Heller, Bernát

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HELLER, BERNÁT (1871–1943), Hungarian scholar, Arabist, folklorist, and literary historian. Heller was born in Nagybicse, Hungary. He was ordained at the rabbinical seminary in Budapest, in 1896. From 1896 to 1919 he taught French and German and sometimes also Hungarian literature in a non-Jewish high school in Budapest. In 1919 he was appointed director of a newly established Jewish high school in Budapest. From 1922 to 1931 he taught Bible at the rabbinical seminary in Budapest, and thereafter he became superintendent of the Jewish schools in Budapest. Heller was a member of the ethnographical and Oriental societies of the Hungarian Academy of Sciences. Deeply influenced by his teachers W. *Bacher and I. *Goldziher, Heller devoted his life to the study of aggadah and Islam. He tried to interpret aggadic literature by comparing its themes, motifs, and sources to the literatures of other peoples. He was particularly interested in tracing themes common to aggadah and early Christian literature and aggadah and Islamic legendary literature. As a folklorist and general literary historian, he also wrote comparative studies on Western European literature, particularly on Jewish influences on Western European and Hungarian novelists and poets. Heller was the author of most of the articles on the legends of Islam and the legends surrounding biblical personalities for the Encyclopaedia of Islam (4 vols., 1913–36) and for the German Encyclopaedia Judaica (10 vols., 1928–34). During the last years of his life Heller devoted himself to the study of the Apocrypha. He translated the Book of Tobias and the Additions to Daniel for A. Kahana's Ha-Sefarim ha-Ḥiẓonim (1947). Among Heller's works are Die Bedeutung des arabischen Antar-Romans fuer die vergleichende Literaturkunde (1931) and "Das hebraeische und arabische Maerchen" (in J. Bolte and G. Polivka's Anmerkungen zu den Kinder-und Hausmaerchen der Brueder Grimm, 4 (1930), 315–418). He was a frequent contributor to the Revue des Etudes Juives, the Jewish Quarterly Review, and the Monatsschrift fuer die Geschichte und Wissenschaft des Judentums. His devotion to his teacher I. Goldziher is reflected by his editing a volume in honor of his 60th birthday entitled Keleti tanulmányok ("Oriental Studies," 1910). He translated Goldziher's Vorlesungen ueber den Islam into Hungarian as Előadások az iszlámról (1912), and prepared a bibliography of Goldziher's works, Bibliographie des oeuvres de Ignace Goldziher (1927).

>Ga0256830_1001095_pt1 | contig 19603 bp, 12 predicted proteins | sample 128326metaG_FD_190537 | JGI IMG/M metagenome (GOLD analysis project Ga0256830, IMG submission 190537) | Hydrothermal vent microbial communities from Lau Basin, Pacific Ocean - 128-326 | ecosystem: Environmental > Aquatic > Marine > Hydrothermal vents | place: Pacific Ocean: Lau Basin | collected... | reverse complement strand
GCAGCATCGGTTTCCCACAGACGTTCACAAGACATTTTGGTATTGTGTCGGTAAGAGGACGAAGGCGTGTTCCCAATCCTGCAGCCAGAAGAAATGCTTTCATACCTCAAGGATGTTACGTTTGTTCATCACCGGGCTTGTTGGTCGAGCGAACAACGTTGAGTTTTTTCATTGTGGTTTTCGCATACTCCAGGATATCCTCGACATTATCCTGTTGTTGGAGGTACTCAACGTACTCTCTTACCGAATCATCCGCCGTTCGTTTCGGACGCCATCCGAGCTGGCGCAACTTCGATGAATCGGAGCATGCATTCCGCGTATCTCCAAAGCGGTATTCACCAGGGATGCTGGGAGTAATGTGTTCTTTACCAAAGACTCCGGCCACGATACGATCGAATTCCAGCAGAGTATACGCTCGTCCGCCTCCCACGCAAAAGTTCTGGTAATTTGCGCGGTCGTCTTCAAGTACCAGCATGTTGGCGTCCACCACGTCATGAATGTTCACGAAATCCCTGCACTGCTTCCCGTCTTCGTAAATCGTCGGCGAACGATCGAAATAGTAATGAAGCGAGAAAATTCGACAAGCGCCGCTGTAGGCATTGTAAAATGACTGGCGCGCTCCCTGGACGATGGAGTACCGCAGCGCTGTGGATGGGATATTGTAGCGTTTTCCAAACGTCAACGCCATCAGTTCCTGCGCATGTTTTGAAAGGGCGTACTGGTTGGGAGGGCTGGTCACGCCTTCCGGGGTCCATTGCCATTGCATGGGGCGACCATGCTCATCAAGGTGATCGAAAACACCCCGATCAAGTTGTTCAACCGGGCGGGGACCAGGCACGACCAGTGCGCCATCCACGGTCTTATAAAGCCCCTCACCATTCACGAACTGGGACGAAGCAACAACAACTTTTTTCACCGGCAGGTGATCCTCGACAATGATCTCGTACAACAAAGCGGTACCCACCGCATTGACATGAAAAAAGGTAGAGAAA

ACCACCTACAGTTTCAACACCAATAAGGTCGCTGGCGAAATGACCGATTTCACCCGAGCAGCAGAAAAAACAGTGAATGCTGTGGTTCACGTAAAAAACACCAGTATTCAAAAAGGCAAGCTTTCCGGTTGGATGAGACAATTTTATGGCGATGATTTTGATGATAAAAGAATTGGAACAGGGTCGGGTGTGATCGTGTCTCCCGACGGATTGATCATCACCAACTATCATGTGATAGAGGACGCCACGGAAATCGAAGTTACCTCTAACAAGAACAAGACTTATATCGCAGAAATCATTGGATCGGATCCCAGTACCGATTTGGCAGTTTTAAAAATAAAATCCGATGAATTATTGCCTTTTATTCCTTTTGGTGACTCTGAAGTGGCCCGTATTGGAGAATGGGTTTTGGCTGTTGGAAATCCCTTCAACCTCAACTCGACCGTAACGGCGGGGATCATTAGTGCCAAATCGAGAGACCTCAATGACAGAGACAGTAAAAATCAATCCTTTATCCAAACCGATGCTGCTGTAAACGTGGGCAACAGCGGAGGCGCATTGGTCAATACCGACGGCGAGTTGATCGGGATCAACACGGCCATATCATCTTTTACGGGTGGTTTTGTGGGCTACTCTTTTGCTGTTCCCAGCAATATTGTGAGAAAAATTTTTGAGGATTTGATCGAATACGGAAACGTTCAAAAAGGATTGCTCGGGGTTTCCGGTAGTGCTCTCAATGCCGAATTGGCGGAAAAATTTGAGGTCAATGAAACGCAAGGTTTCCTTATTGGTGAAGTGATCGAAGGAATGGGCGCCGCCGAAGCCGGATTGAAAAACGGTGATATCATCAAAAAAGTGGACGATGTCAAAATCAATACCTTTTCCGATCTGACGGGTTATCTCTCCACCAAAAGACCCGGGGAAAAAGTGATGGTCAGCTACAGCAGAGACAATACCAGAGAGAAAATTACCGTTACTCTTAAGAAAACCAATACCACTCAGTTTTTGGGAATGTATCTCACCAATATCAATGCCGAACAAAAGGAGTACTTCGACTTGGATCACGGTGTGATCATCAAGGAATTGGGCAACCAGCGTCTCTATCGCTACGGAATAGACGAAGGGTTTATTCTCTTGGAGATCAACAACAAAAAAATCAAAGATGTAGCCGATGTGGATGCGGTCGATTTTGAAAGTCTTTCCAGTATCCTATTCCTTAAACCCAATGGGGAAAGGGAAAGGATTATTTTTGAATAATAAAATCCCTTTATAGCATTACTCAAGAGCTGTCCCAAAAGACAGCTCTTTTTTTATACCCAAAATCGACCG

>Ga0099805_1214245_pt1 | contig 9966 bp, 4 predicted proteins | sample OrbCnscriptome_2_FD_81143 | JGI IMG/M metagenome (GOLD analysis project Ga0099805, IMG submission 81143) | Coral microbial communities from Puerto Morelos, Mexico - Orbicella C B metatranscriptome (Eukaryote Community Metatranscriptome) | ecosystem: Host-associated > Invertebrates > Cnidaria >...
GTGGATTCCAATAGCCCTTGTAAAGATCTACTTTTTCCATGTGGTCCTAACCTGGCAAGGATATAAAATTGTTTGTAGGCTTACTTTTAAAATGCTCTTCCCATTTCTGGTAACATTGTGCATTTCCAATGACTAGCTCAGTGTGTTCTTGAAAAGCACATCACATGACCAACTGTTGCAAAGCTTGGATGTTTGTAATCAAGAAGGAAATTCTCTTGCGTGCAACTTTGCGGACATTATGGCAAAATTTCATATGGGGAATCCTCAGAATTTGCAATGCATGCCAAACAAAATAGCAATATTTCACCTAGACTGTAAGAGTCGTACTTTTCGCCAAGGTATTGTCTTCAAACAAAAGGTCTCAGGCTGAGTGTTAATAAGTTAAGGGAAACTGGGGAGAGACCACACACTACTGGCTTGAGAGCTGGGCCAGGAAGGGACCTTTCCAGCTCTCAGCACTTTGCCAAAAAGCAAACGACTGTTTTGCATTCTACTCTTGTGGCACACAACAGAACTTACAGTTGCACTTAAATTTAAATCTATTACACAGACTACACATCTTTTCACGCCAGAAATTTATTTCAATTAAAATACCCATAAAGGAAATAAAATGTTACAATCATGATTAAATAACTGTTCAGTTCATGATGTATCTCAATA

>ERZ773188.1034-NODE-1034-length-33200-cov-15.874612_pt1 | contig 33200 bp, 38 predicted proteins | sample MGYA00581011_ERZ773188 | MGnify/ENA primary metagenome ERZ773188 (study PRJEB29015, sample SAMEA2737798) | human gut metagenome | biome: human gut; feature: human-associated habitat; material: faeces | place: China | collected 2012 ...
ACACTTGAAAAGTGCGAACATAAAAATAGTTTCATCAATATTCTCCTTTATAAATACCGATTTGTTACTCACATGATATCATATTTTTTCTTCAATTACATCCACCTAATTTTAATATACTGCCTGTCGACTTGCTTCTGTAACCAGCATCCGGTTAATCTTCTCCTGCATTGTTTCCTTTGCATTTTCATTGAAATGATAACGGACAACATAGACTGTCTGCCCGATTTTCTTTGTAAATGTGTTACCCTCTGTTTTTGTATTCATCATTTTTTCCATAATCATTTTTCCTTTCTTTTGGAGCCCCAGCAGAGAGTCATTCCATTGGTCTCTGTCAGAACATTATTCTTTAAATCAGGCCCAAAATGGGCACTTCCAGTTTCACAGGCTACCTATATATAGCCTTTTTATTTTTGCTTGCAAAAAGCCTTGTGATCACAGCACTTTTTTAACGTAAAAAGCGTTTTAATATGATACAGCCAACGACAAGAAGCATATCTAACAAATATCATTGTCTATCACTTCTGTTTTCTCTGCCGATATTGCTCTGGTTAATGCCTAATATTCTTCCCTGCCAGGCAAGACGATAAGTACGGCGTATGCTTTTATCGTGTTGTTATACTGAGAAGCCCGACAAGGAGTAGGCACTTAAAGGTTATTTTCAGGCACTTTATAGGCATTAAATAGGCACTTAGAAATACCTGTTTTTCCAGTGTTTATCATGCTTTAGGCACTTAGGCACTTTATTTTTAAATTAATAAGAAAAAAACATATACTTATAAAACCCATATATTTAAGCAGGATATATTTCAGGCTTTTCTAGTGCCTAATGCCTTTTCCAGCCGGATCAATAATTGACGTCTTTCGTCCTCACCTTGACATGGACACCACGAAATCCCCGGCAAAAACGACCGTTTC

A gentle person, Heller greatly influenced many Hungarian rabbis. On his 70th birthday he was honored by a multilingual jubilee volume edited by A. Scheiber, Jubilee Volume in Honour of Bernat Heller (1941), which contains a bibliography of his writings.


Budai Izraelita Hitközség, Heller Bernát jubileuma (1941); A. Scheiber, in: S. Federbush (ed.), Ḥokhmat Yisrael be-Ma'arav Eiropah, 1 (1959), 223–31.

[David Samuel Loewinger]